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"YingHua in Beijing" Summer Program Announcement

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by Liao,Bonnie on 2010-07-04

Dear Parents,

We had blue sky today and saw clouds for the first time since we came here.

The morning exercises from 7 to 7:50 a.m. started with a warm-up jog of about half a mile to Chaoyang Park. Yesterday Mei Laoshi (Dr. Colette Plum) took some students to have their photos taken for 10 yuan. Today we were met by Wang Laoshi near the park, who is the director of our program working for our Chinese partner and is a retired outstanding former elementary teacher. She and I had discussed some details of the program the night before until past midnight and then  she got up at 5:30 a.m. to go to the park to get the park passes for everyone. You can tell the dedication of our staff from this one incident.

Many of the students chose to run around the large lake (about 1 mile) and those, who chose not to run the large circle, ran a smaller circle four times. Benoit and Tristan led the pack through the many groups of early risers (mostly seniors) who were doing a wide-range of morning exercises in the park. We hope that, by the end of the third week, the majority of the students will be able to run 1 mile nonstop.

Zong Laoshi taught the group the remaining half of the guang-bo-ti-cao. Then the students did 50m dash run three times. Zong Laoshi also taught the kids how to play the "Iron Ring" - a very popular child's game in the pre-electronic-game days. It's much harder than it looks so!

The Chinese lessons are from 8:45 a.m. to 11:55 a.m. Before the class started, Mei Laoshi and I talked to the teachers for the B and C classes at length about differentiated instructions in these two classes. The teachers are very receptive and open-minded with our suggestions.

The Chinese painting class was from 1:30 to 3 p.m. We learned about the uniqueness of Chinese painting comparing to the western oil painting. The teacher, Mr. Zhang, is an established artist. He introduced four famous Chinese painting masters and their masterpieces. Then he covered a wide-range of the fundamental knowledge about Chinese painting. In the end, the students got to practice and familiarize themselves with their brushes. They are ready for the next lesson to paint a real piece.

After a brief break, we set off to Chaoyang Park to swim. On the way to the park, we suggested every student try the Beijing's "yogurt-in-a-crock." This has been my favorite since my childhood when only the most natural yogurt was available. Mei Laoshi has fallen in love with it since the days when she and Jaosn lived in Beijing for years. The kids loved it!

Then we took the public bus for two stops to get to the other gate near the swimming pool. It's an interesting experience in itself.

The students had a great time at the pool in this hot summer afternoon. They played water games with some Chinese kids as well. Then they had a race in the deep-water pool with two Phillips and Jessika in one team and Benoit, William, and Stephanie in the other.. until we left there at 5:30 p.m.

During the reflection that started at 7:30 p.m., again, many kids are now eager to share first. Their reflection of the day was full of grateful feelings. Haoran shared a thoughtful observation that the local people at the swimming pool were very happy despite what seemed to be the less fancy facilities than those in the U.S. Two other students also commented on how impressed they were with the seniors at the park, who were using all kinds of non-motorized apparatus to exercise and stay fit.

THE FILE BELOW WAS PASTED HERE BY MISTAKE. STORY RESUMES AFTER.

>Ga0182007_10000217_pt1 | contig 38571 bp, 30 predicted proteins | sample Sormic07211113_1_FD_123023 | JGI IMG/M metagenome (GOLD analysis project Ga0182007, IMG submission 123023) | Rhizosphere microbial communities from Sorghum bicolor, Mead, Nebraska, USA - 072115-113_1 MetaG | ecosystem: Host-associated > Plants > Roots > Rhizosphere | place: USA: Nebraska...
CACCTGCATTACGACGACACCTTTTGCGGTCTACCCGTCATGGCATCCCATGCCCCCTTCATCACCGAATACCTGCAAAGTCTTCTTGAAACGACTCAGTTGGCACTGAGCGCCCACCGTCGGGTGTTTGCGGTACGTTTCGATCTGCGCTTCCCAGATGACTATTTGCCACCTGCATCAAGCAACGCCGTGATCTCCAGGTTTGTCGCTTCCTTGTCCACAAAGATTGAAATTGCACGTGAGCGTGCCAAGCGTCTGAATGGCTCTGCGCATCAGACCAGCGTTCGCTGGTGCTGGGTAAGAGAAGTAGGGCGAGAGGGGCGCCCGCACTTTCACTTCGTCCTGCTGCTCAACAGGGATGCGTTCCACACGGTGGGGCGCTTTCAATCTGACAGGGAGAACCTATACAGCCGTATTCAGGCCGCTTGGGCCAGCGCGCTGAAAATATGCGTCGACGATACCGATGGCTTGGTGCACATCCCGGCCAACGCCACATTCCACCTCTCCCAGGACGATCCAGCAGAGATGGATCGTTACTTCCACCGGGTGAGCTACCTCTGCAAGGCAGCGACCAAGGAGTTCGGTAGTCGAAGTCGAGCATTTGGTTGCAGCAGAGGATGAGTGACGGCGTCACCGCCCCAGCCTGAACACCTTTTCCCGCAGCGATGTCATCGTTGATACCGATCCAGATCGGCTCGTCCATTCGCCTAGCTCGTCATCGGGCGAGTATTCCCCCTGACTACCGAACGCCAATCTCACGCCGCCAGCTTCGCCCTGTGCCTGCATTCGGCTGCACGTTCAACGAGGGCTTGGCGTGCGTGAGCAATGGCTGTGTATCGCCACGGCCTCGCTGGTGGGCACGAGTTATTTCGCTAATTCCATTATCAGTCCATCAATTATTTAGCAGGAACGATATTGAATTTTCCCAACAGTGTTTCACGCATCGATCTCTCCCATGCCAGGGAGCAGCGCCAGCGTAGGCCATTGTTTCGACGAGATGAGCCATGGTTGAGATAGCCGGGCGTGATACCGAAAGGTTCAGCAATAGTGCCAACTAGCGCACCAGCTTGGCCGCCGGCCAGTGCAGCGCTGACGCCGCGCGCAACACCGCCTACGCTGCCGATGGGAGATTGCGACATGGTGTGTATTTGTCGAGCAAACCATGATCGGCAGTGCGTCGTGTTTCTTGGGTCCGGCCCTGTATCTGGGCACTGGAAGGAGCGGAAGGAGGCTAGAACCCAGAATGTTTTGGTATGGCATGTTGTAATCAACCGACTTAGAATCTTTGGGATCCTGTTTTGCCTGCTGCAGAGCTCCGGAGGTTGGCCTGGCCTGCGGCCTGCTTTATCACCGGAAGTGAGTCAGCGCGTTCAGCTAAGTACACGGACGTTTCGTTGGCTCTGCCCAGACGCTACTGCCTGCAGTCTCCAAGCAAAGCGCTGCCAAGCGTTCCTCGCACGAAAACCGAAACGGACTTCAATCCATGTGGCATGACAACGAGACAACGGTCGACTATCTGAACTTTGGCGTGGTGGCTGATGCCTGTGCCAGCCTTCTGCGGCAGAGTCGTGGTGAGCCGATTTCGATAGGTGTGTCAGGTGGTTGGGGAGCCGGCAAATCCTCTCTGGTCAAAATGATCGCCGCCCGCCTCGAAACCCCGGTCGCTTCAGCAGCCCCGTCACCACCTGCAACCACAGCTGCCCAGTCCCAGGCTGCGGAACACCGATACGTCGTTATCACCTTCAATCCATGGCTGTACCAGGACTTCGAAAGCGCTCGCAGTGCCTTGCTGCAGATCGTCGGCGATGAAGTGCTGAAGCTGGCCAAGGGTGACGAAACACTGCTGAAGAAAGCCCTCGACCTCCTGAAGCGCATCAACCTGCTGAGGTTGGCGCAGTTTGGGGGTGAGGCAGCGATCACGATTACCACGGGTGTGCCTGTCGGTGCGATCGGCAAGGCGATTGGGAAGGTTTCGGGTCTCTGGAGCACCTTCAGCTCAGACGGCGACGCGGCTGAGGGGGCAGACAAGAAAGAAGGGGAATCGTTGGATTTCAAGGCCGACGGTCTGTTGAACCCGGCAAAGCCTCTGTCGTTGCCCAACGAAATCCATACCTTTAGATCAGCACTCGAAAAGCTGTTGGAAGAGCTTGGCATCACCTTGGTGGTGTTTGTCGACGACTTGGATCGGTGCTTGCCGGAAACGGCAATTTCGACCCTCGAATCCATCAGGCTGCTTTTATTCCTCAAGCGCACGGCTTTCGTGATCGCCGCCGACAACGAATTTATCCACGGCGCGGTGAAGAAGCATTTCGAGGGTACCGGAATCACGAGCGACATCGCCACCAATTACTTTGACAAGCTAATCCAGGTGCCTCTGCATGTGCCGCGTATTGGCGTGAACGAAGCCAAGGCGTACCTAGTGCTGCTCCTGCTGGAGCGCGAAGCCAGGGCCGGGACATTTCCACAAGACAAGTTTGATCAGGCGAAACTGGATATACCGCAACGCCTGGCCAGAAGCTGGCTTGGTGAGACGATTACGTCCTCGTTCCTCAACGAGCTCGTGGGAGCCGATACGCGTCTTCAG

It is one of our objectives to teach the students to understand the importance of respecting others. Being grateful to others and not taking their efforts for granted can help build the foundation for great communications as an effective leader. Just a couple of days ago, some kids would not feel any sense of gratitude towards some people's effort simply because they thought these people were paid to do the work ("They had to do it if they wanted to get paid.").

Now the group's mindset has mostly changed into a grateful and appreciative one through the sharing of their own daily reflections with each other. They are really teaching each other. For instance, when the kids were thankful about the two families that fed us in hutong, no one mentioned that those families were actually paid to take care of us. Instead, the focus was completely on how much work those families must have put in to feed us before feeding themselves. Lauren noticed how many dishes the hosts would have to wash after us. At one family, the host quickly made more dumplings for our kids when she saw that there were not enough. Our kids felt so grateful that they managed to stuff all the newly made dumplings and would not want to waste any ... to express their gratitude and appreciation for the host family. As an educator, it is such moments that have moved us and have made our efforts all worthwhile. We wanted to thank you for sharing your children with us.

Today is the birthday of the twins, Elaine and Yvonne. During the evening meeting, everyone contributed ideas for how to let them know they wanted to wish them a happy birthday while being sensitive to how they would like to be treated. In the end, the group decided to have everyone write a note/card for the sisters and Min-min volunteered to collect and post them on the walls of their room!

The students then split into groups to do online research on Forbidden City and (optionally) the Peking Opera because tomorrow is another full-day of field trip! Stay tuned.


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